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Jewish Fun - When Cultures Collide!!!

Updated on September 5, 2012

REAL Spaghetti and Meatballs!!

Growing up Jewish led to some very interesting situations later in life. This one is about the culture clash around Italian Food...

My parents were born in Brooklyn to Russian immigrant Jews. These people know nothing about authentic Italian food and it's preparation. As such, neither did I. Fast forward to college and I'm bringing my Italian/Irish girlfriend home for a nice cozy dinner with my family. When I said we were having spaghetti with meatballs, she immediately said yes.

Oh was she in for a surprise.

First off, we don't make sauce (or gravy as some of you call it). We pour it from a jar and not just any jar. Our jar has some very Italian name on it like Ragu or Francesco Rinaldi. We know nothing about sauce and how it's supposed to taste - we think this tastes just fine. We use spaghetti, not angel hair, not linguine, not fettucine, we couldn't tell you the different between ziti, rotini and penne, we ONLY know spaghetti. I don't think my mother EVER made anything besides spaghetti. Not EVER.

So, my girlfriend, finding this out, is already spluttering about making your own sauce. SHE doesn't do this but her mother does and she always has so this is what my girlfriend expects. Then comes the meatballs. Oh boy. If we don't make sauce, did you really think we made our own meatballs?!? The meatballs come from a frozen bag of meatballs probably bought at Costco. Heat those bad boys up and toss them on. What do we know - we've never made these things before (though we did make our own hamburgers from ground beef so it's not a big stretch). Oh yeah, we didn't have any bread either.

Last, but certainly not least, is the cheese (or snow - as it is called in my house now). What does a family of Jews know from italian cheeses. We used Kraft's grated parmesan cheese. You know the one - it's in the green foil covered cannister with the spinny top. My girlfriend looked at the nearly orange parmesan cheese and choked. What? No romano cheese? What are we thinking?!? We presented spaghetti with store-bought frozen meatballs, jarred sauce and Kraft's parmesan cheese as Spaghetti & Meatballs!!!

Needless to say, my girlfriend was not amused....

Of course, when we went to her house for the same dish, it was completely different. The sauce was home-made and awesome. So were the Meatballs since they were partially cooked in the sauce itself. The cheese was a grated Romano cheese that was so much better than the fake parmesan we had (this is the Americanized spelling of parmesan by the way - real parmiggiano cheese is likewise an awesome Italian cheese that could be used for spaghetti and meatballs). And, of course, there was a loaf of Italian Bread to go with dinner.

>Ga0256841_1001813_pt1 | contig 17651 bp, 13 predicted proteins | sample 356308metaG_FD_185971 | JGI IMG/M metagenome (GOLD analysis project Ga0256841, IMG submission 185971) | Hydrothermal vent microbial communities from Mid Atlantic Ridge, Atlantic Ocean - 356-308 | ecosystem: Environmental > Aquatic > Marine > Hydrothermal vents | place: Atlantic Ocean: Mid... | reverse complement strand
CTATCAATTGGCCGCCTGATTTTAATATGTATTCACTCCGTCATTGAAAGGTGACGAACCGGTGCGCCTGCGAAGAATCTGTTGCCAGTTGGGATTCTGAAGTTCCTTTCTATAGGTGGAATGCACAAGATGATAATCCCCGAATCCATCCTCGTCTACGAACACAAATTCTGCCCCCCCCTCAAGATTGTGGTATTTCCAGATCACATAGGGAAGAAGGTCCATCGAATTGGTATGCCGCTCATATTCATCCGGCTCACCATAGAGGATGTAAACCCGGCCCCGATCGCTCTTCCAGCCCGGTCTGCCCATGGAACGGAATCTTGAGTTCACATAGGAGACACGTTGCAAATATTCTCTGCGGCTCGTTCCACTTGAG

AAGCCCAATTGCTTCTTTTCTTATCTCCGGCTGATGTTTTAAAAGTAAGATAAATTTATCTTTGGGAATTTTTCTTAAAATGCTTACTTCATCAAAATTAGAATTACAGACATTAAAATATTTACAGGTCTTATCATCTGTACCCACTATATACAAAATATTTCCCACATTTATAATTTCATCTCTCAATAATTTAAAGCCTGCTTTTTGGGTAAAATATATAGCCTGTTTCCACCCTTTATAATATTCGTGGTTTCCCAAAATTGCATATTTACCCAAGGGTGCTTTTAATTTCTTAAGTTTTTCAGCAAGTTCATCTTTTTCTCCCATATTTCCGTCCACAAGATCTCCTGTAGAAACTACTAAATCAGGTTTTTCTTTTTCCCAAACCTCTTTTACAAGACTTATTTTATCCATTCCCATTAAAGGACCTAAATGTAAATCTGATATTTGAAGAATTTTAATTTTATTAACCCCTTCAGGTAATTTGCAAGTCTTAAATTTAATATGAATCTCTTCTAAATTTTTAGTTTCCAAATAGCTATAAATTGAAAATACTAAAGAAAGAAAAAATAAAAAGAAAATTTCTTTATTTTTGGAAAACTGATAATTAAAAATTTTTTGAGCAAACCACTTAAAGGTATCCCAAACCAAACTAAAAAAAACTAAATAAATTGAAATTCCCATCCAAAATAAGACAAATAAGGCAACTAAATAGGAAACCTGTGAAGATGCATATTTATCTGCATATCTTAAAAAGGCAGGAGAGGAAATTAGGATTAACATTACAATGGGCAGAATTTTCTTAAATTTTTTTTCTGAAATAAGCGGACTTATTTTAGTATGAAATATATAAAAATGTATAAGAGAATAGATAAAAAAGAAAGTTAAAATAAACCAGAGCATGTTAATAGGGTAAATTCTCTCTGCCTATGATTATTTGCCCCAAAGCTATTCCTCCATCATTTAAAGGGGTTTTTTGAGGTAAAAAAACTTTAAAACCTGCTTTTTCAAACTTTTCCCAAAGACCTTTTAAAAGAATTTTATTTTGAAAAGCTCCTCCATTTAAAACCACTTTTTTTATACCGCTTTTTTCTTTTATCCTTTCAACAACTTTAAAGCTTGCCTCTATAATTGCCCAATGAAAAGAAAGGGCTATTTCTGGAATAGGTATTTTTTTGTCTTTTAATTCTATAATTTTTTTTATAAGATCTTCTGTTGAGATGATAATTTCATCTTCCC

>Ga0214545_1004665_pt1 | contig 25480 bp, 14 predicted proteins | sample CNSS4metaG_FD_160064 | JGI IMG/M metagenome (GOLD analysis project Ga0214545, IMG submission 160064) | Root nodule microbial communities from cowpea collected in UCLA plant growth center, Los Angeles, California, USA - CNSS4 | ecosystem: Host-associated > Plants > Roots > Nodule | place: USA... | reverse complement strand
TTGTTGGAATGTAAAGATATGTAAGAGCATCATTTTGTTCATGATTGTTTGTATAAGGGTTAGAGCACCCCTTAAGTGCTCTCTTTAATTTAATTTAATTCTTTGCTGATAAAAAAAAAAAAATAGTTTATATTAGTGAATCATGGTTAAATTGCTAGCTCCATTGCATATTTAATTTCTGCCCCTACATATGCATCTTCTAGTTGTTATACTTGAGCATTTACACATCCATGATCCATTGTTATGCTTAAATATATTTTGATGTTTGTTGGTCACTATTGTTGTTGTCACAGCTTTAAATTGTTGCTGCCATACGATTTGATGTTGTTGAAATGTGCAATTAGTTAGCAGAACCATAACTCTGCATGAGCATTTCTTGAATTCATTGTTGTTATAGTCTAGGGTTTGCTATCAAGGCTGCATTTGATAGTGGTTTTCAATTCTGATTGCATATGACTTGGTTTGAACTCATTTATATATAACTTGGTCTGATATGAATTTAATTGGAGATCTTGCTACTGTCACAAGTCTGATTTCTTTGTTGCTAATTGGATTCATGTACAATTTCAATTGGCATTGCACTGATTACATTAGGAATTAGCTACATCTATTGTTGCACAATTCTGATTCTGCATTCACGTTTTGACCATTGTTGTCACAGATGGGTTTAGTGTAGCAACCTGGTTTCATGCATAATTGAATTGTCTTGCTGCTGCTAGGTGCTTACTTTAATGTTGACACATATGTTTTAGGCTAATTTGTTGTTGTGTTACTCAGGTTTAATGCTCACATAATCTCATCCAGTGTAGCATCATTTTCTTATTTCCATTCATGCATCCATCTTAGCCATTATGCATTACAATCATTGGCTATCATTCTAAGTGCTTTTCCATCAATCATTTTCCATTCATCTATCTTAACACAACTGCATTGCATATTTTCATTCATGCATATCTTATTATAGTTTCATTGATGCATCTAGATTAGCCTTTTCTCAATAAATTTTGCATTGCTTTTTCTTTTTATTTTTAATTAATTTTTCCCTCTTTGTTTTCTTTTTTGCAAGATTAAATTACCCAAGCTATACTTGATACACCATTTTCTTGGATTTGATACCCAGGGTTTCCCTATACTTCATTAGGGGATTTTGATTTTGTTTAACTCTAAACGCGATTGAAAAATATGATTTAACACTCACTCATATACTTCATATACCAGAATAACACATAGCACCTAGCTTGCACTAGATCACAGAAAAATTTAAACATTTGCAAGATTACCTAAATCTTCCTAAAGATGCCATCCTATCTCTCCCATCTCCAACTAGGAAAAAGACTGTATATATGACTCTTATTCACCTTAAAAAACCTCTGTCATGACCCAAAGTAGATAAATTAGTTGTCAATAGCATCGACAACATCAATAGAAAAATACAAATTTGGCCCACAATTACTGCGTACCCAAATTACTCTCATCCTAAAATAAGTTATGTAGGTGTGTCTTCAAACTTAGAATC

Fast-forward to a few years later when we got married, my mother-in-law gave me the recipe for making my OWN sauce, which I do every other weekend or so. I make my own meatballs too which also get cooked in the sauce. We ONLY use romano cheese and we always have an Italian bread with dinner (a semolina bread if possible). I make a lot of sauce and freeze it so we can use it during the week. If I had only known how different it could be when I was younger.....

Just goes to show you how different cultures handle food - what an eye-opener that was for us both..

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    • dblyn profile imageAUTHOR

      dblyn 

      6 years ago from Staten Island, NY

      Ha ha, yeah, she ate what was served that day, but she didn't like it all that much. What can I say, we thought it was an easy meal to make, not the involved process it really is (at least the saucemaking part of it)...

    • mcleodgi profile image

      Ginny McLeod 

      6 years ago from Overland Park

      I think anyone who can get through something like that is very brave. I was taught very early on that you eat whatever the host decides to serve, no questions asked. Believe me from what I've been hearing since, I'm so glad I was taught that lesson early in life.

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